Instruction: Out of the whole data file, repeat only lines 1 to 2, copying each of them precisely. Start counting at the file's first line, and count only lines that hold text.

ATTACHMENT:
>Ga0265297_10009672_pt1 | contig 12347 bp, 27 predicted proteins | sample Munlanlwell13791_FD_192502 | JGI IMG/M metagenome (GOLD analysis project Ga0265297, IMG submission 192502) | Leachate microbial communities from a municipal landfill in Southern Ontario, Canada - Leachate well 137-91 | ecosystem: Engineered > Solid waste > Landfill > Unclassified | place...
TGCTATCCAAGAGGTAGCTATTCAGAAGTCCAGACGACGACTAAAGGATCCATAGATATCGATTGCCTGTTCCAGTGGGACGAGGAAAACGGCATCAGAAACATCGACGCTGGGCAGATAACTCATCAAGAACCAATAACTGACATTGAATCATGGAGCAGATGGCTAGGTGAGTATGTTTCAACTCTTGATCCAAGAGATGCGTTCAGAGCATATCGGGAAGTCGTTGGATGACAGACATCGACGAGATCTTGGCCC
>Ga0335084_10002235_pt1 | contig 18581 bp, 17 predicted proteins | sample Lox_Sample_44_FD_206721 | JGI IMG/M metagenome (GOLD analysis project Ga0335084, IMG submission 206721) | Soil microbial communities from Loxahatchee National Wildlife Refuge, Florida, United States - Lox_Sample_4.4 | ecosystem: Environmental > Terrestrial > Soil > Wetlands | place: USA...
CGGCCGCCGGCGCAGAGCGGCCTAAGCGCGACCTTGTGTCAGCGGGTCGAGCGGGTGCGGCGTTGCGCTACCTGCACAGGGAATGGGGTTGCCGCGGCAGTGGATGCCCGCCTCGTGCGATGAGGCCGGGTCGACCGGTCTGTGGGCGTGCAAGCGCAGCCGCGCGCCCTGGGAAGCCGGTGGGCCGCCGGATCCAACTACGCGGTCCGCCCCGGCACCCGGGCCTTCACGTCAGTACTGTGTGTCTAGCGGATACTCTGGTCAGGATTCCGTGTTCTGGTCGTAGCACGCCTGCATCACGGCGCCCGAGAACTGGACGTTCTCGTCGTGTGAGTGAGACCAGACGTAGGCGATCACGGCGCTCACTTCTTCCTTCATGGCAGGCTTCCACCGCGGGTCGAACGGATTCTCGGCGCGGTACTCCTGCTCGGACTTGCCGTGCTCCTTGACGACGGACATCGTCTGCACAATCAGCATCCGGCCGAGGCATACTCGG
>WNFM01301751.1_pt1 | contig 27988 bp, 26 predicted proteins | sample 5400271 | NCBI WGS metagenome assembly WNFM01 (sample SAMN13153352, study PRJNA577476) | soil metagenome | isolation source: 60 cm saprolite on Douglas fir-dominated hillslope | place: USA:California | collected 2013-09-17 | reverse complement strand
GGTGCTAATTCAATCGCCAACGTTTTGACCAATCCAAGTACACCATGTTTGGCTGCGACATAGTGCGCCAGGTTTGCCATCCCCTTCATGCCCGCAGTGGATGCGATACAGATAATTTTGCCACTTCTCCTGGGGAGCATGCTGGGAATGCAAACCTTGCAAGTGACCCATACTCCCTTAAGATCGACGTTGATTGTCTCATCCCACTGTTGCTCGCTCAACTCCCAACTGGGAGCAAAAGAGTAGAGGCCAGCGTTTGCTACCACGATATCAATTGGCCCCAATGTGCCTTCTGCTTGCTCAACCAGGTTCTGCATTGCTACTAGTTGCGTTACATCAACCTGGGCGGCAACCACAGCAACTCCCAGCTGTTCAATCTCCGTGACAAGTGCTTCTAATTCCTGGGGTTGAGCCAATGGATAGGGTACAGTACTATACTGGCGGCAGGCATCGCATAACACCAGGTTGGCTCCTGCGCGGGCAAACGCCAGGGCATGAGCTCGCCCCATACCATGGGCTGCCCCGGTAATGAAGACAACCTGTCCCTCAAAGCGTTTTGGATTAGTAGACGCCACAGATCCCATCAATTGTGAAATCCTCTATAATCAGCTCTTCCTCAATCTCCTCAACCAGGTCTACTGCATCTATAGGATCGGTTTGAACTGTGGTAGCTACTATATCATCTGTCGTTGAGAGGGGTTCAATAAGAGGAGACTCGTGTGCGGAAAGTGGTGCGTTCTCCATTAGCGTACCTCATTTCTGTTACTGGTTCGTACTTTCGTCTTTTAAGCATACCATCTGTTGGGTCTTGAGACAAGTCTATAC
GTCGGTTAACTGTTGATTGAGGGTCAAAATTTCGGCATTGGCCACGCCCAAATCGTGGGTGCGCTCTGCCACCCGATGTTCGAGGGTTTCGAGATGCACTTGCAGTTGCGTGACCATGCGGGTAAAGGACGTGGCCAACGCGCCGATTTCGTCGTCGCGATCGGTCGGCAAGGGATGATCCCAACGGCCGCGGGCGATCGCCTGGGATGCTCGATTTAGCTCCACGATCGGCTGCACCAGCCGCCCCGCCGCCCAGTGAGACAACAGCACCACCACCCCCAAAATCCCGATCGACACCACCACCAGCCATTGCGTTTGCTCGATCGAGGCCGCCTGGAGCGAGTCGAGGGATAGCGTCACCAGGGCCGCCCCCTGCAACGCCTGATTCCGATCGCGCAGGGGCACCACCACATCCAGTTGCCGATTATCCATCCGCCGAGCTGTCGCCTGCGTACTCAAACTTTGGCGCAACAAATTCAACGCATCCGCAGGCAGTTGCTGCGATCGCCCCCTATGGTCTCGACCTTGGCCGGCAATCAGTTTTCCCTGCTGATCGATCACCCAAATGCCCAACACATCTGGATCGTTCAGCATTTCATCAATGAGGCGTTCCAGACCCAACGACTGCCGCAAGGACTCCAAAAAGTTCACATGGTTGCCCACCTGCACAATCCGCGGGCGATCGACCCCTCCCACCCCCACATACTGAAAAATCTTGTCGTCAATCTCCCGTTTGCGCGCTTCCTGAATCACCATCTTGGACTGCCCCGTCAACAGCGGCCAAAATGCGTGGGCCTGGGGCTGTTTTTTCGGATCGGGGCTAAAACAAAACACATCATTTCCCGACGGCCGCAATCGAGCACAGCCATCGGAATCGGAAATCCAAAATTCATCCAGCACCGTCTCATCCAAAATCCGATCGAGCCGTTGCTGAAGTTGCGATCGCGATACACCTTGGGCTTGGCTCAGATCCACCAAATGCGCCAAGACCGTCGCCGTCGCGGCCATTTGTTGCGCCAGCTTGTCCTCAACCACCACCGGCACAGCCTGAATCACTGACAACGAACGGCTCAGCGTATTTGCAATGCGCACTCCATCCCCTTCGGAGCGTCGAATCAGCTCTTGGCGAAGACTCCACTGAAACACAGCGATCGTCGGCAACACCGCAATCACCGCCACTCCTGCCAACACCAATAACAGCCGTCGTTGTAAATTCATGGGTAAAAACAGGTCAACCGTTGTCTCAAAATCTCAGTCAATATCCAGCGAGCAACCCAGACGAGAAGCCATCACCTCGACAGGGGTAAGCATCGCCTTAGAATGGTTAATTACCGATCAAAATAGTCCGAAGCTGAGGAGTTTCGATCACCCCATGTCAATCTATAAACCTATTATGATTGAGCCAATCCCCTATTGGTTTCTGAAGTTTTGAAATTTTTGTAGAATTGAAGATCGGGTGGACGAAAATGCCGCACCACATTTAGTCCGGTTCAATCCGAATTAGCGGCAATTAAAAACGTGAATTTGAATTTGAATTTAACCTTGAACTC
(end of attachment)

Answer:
>Ga0265297_10009672_pt1 | contig 12347 bp, 27 predicted proteins | sample Munlanlwell13791_FD_192502 | JGI IMG/M metagenome (GOLD analysis project Ga0265297, IMG submission 192502) | Leachate microbial communities from a municipal landfill in Southern Ontario, Canada - Leachate well 137-91 | ecosystem: Engineered > Solid waste > Landfill > Unclassified | place...
TGCTATCCAAGAGGTAGCTATTCAGAAGTCCAGACGACGACTAAAGGATCCATAGATATCGATTGCCTGTTCCAGTGGGACGAGGAAAACGGCATCAGAAACATCGACGCTGGGCAGATAACTCATCAAGAACCAATAACTGACATTGAATCATGGAGCAGATGGCTAGGTGAGTATGTTTCAACTCTTGATCCAAGAGATGCGTTCAGAGCATATCGGGAAGTCGTTGGATGACAGACATCGACGAGATCTTGGCCC